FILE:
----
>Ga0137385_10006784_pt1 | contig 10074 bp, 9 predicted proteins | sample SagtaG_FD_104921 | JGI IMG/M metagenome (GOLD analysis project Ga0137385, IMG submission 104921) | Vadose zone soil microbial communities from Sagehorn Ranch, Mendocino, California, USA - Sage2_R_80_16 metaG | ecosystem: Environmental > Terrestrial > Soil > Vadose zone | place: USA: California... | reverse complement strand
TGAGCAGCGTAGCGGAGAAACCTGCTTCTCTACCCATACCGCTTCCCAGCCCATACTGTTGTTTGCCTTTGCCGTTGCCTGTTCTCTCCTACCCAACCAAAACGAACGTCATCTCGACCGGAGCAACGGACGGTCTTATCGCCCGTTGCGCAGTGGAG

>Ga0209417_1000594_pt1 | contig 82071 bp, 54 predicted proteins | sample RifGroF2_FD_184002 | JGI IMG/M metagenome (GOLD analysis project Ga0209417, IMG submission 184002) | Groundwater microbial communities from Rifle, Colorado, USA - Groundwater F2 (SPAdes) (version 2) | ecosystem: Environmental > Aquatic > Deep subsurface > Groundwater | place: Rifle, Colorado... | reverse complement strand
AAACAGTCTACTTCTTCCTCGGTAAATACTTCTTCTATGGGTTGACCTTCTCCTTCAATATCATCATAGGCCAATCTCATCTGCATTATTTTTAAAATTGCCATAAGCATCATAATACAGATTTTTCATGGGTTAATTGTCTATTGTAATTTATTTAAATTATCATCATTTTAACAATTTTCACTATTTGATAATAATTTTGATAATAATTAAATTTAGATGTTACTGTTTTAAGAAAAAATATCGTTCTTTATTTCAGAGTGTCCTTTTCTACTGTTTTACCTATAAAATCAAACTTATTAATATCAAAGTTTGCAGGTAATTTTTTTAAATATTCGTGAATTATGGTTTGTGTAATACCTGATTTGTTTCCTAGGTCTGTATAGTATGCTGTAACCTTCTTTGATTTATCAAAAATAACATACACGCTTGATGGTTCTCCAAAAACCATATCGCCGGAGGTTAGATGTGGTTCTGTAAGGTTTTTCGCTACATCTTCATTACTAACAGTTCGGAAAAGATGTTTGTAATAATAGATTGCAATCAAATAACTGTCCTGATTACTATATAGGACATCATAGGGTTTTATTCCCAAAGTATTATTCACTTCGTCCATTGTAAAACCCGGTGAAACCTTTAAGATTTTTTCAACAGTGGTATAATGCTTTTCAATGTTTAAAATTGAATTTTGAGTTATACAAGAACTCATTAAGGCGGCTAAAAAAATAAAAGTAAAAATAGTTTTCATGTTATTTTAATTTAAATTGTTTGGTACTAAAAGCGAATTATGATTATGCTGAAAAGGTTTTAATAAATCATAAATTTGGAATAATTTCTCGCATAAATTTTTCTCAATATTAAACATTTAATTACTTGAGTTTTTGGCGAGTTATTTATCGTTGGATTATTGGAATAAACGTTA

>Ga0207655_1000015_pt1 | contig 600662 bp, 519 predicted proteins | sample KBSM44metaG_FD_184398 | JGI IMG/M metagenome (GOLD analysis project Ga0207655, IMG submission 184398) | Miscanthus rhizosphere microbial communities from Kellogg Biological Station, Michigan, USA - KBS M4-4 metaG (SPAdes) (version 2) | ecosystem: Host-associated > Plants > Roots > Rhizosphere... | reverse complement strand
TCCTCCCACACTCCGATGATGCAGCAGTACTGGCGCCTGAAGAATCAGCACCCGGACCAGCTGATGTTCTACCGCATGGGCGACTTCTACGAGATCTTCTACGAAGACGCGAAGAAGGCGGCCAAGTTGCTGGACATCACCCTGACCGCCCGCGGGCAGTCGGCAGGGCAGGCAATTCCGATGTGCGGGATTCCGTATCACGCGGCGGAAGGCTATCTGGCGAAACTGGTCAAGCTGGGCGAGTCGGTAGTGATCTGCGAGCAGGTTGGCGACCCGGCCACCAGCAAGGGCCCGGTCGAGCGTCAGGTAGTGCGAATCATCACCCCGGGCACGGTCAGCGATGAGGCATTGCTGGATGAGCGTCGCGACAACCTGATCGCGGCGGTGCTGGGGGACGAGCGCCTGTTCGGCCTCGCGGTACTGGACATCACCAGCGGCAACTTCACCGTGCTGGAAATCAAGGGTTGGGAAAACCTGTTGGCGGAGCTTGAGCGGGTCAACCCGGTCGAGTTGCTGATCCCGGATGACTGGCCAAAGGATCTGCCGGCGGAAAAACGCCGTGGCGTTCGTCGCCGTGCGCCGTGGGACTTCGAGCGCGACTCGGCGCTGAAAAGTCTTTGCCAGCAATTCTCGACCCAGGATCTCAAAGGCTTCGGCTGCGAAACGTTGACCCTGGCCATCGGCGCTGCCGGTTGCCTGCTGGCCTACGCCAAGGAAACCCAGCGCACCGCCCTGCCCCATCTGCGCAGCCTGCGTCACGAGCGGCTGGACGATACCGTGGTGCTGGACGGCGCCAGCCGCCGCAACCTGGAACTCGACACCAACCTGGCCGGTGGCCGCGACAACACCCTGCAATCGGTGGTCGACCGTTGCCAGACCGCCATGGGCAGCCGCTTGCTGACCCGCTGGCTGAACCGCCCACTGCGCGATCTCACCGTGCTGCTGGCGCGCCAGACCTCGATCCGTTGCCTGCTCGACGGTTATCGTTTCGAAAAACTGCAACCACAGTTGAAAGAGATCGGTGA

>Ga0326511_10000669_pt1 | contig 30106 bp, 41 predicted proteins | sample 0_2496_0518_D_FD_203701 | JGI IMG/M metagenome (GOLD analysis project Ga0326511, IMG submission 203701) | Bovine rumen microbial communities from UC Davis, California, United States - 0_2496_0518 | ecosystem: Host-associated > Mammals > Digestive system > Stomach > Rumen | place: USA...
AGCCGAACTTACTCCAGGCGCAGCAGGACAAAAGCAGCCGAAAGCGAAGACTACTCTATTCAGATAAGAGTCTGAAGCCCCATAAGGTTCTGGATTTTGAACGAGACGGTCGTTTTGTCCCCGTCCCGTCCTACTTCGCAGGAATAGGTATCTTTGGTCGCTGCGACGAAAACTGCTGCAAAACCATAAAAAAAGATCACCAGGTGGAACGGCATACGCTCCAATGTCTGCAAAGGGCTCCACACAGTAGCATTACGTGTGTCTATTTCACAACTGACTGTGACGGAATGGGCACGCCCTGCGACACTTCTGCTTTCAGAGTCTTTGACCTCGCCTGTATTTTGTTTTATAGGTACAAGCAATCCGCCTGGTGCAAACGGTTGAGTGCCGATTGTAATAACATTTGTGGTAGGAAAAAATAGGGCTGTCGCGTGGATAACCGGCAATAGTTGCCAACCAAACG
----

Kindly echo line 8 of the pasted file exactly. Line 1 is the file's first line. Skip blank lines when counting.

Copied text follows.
AGCCGAACTTACTCCAGGCGCAGCAGGACAAAAGCAGCCGAAAGCGAAGACTACTCTATTCAGATAAGAGTCTGAAGCCCCATAAGGTTCTGGATTTTGAACGAGACGGTCGTTTTGTCCCCGTCCCGTCCTACTTCGCAGGAATAGGTATCTTTGGTCGCTGCGACGAAAACTGCTGCAAAACCATAAAAAAAGATCACCAGGTGGAACGGCATACGCTCCAATGTCTGCAAAGGGCTCCACACAGTAGCATTACGTGTGTCTATTTCACAACTGACTGTGACGGAATGGGCACGCCCTGCGACACTTCTGCTTTCAGAGTCTTTGACCTCGCCTGTATTTTGTTTTATAGGTACAAGCAATCCGCCTGGTGCAAACGGTTGAGTGCCGATTGTAATAACATTTGTGGTAGGAAAAAATAGGGCTGTCGCGTGGATAACCGGCAATAGTTGCCAACCAAACG